Exodus 19

1 God did not lead the Israelites directly to the Promised Land. Since the Israelites had grown up in a pagan society God needed to reshape their hearts and minds. Up to this point, the Israelites had shown that they neither fully trusted God nor understood what He expected of them. God would prepare them by allowing them to hear His voice audibly and writing down His requirements. Although they were to receive the Ten Commandments and laws regarding proper worship, the Israelites would still have problems with their faith and obedience.
2 Moses led the Israelites to Mount Sinai, just as God had promised in Exo 3:12.
3 This completed the sign that God promised in Exo 3:12. Once Moses was at the mountain of Sinai with the Israelites, he could only acknowledge that God had done it.
5 God had given the Israelites adequate proof of His power, love, and trustworthiness. If they would now accept the evidence and love, trust, and obey God, He would continue to be with them.

God still works the same way today. God has said that He loves every person on the planet (John 3:16). He does not require us to love Him first. Instead He first proved His love towards us and asks that we love Him back (Rom 5:8). If we do, then we can look forward to the "Promised Land" of Heaven, where we will forever be in His presence. Those who do not trust God will be cut off from Him (and His gracious attributes) at death.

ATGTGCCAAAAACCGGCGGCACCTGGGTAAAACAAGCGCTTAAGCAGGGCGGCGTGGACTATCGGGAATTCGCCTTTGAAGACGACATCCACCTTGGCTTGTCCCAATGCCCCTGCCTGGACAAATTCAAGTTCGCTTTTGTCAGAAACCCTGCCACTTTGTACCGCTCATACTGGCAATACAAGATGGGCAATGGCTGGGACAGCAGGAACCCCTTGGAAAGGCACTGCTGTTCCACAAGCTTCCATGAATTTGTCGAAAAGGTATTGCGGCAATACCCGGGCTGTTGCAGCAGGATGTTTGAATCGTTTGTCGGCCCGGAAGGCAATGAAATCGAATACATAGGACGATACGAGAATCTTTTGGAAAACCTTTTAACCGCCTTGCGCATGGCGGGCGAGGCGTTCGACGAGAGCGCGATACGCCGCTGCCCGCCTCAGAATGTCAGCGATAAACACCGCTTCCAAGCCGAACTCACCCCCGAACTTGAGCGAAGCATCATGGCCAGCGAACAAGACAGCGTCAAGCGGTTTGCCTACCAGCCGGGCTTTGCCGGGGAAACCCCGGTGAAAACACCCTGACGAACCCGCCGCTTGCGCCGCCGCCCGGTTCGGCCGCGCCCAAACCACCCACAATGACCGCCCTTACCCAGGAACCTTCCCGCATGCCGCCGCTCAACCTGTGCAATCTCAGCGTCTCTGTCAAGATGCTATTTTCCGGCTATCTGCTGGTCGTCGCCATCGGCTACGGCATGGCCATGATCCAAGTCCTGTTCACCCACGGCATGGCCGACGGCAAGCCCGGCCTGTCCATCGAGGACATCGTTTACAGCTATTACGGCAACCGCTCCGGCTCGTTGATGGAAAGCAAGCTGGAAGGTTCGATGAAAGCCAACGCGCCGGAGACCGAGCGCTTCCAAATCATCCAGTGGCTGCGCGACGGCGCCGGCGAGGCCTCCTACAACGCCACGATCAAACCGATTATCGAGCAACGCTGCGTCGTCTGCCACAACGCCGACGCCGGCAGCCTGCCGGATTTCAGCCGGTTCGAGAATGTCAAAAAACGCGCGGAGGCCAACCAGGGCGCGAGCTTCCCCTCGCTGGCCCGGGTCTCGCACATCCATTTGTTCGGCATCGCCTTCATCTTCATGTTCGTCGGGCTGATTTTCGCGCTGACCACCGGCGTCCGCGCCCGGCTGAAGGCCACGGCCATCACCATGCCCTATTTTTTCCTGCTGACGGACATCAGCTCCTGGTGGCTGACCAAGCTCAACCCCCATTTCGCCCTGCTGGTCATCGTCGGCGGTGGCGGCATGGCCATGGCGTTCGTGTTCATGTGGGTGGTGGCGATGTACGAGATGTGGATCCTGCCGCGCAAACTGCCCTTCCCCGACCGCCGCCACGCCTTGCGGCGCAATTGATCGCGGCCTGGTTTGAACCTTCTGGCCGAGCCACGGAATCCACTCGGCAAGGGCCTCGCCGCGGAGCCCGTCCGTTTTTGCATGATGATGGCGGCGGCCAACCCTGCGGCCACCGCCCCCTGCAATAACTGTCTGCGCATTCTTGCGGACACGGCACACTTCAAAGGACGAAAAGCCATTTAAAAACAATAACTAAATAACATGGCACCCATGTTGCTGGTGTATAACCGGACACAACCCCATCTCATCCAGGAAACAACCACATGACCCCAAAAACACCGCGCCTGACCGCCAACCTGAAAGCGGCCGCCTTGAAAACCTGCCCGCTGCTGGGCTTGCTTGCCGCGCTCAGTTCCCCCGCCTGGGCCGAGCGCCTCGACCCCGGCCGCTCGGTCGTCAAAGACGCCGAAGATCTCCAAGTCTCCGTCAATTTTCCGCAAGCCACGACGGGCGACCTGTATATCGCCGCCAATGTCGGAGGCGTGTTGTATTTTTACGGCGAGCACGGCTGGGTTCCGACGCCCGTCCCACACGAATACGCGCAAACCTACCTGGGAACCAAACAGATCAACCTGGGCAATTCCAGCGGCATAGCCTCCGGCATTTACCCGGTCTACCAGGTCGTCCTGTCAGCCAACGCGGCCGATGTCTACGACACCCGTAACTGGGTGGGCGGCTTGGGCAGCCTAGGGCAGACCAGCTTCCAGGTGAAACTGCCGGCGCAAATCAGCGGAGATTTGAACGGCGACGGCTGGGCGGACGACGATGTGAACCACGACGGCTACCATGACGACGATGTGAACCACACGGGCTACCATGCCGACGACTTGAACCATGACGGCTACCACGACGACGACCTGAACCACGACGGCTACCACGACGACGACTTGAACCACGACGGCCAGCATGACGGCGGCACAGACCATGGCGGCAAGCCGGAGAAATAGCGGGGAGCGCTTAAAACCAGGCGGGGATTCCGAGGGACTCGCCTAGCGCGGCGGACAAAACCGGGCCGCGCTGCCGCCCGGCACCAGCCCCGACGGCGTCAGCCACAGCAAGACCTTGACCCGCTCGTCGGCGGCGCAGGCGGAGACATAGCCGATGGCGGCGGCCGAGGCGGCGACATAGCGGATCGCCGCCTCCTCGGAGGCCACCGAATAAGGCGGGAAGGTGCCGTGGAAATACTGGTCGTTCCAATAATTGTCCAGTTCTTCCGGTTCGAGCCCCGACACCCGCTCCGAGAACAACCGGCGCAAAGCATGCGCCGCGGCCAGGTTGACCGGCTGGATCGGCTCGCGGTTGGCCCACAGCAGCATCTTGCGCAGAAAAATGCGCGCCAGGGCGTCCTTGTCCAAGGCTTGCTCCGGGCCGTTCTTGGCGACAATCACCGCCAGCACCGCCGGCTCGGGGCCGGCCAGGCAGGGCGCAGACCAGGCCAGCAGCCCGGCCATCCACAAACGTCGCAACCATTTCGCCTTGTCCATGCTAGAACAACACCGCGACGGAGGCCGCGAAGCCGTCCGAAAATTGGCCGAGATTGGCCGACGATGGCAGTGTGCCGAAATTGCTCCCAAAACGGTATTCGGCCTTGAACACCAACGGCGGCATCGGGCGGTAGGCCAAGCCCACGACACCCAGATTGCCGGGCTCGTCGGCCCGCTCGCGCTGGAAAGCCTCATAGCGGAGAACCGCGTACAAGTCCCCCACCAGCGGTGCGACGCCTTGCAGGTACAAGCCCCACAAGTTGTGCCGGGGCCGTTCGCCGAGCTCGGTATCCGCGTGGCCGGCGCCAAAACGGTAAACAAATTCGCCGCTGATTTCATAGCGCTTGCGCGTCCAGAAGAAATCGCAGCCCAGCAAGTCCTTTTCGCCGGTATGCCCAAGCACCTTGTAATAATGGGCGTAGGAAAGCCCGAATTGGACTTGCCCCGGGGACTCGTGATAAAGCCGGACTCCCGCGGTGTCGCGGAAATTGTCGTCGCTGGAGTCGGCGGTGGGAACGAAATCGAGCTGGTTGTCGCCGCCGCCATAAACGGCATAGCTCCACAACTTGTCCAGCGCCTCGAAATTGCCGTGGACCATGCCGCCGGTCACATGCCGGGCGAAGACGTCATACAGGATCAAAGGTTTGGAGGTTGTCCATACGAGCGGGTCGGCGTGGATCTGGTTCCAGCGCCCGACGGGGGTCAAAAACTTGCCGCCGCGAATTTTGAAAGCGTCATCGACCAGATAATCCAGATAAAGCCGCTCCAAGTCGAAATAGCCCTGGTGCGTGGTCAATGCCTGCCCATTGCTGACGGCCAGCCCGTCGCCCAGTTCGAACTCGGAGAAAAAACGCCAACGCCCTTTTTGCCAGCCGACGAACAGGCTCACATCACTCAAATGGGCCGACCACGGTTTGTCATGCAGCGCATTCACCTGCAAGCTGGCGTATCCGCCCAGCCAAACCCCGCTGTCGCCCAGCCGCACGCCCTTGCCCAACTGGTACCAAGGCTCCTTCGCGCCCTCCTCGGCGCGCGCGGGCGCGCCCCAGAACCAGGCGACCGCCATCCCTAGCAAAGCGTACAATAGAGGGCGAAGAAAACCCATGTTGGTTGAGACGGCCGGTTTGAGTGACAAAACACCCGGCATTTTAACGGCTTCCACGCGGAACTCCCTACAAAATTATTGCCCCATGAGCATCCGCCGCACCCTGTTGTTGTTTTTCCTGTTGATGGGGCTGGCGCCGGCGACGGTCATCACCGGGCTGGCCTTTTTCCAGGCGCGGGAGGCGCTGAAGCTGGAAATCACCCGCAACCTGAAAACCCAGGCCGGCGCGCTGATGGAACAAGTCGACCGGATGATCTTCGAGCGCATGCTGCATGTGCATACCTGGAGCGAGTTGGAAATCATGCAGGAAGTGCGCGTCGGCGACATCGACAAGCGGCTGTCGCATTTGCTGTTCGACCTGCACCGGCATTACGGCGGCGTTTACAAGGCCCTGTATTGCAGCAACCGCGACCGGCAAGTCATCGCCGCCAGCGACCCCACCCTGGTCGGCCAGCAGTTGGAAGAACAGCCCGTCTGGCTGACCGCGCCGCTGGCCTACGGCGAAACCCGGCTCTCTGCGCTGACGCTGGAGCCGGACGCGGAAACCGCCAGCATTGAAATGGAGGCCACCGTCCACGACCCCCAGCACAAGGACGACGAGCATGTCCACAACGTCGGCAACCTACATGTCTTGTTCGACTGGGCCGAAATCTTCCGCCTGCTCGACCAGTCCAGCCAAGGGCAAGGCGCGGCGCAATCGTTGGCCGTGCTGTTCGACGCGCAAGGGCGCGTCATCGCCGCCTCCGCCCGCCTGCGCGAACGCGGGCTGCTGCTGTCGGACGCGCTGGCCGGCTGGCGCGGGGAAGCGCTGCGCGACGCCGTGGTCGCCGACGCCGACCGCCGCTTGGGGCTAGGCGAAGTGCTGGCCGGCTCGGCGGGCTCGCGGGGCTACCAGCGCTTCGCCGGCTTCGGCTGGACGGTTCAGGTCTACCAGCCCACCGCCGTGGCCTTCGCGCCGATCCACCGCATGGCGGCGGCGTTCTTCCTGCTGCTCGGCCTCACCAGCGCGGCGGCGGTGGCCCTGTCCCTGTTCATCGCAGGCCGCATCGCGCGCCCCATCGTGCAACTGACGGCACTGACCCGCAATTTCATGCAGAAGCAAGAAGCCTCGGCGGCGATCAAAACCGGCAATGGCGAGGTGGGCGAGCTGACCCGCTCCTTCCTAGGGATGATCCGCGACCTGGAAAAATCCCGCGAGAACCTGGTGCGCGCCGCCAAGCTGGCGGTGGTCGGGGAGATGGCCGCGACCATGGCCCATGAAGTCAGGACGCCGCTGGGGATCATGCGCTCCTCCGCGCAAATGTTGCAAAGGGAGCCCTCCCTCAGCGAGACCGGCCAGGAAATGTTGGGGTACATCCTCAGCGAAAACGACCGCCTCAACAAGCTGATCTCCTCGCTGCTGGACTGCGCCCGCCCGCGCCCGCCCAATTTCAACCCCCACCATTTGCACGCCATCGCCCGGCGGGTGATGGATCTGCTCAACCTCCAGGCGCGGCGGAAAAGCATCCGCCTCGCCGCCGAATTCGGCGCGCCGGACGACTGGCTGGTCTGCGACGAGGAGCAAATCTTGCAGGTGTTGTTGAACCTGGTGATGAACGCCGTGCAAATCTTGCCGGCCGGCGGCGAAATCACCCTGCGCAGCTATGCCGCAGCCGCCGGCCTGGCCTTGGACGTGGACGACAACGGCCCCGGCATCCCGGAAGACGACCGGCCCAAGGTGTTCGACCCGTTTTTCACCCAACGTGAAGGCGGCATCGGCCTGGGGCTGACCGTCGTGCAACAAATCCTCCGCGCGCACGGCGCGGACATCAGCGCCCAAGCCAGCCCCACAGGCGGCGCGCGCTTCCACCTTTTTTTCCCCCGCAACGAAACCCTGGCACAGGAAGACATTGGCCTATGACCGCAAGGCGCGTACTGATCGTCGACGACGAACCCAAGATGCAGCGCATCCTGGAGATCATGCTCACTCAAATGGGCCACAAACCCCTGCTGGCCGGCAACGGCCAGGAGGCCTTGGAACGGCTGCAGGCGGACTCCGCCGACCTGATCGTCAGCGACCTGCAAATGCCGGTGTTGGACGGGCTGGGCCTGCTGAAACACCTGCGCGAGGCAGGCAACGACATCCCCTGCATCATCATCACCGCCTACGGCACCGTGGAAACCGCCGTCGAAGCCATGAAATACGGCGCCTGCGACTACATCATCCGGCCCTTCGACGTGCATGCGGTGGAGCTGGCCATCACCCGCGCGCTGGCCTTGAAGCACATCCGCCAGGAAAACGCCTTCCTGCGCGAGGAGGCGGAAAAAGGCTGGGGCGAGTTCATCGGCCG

God has made the entire universe, so everything belongs to Him. It is His right to have a favorite people and to judge those who will not obey.

6 Every member of Israel was to act as a priest. Yes, there would be a special group of people designated as "priests," but everyone in Israel was responsible for learning about God and being able to tell others about Him. Through Jesus, Christians have inherited this blessing and responsibility (Rev 1:6).
7 Moses spoke God's words to the elders, and it was their responsibility to disseminate them to the rest of the people.
8 The elders were representatives of their families and clans. If an elder agreed to something, the people he represented were bound by duty to agree with it. This is similar to the representative form or democracy except that dissent was less frequent (or less vocal) and decisions were more rigorously followed. Duty, respect, and honor are what made their promises and laws enforceable. People's desire to keep their word is typically bolstered when they know that they will ultimately be accountable to God for their actions.
9 God told Moses that the Israelites were going to hear His voice. This was intended to dispel any notion that Moses was setting himself up as a ruler and making up marching orders and laws on his own.

God would appear in a thick cloud to hide His glory from the people. The sin-infested flesh would perish if one would gaze upon God's theophany, the manifestation of God's presence.

10 It is right for us to prepare ourselves to meet God. But this does not mean that washing our cloths is just enough. The people were to "consecrate" themselves. This means that they were to make a special effort to abstain from evil thoughts and actions, but instead focus their hearts on God.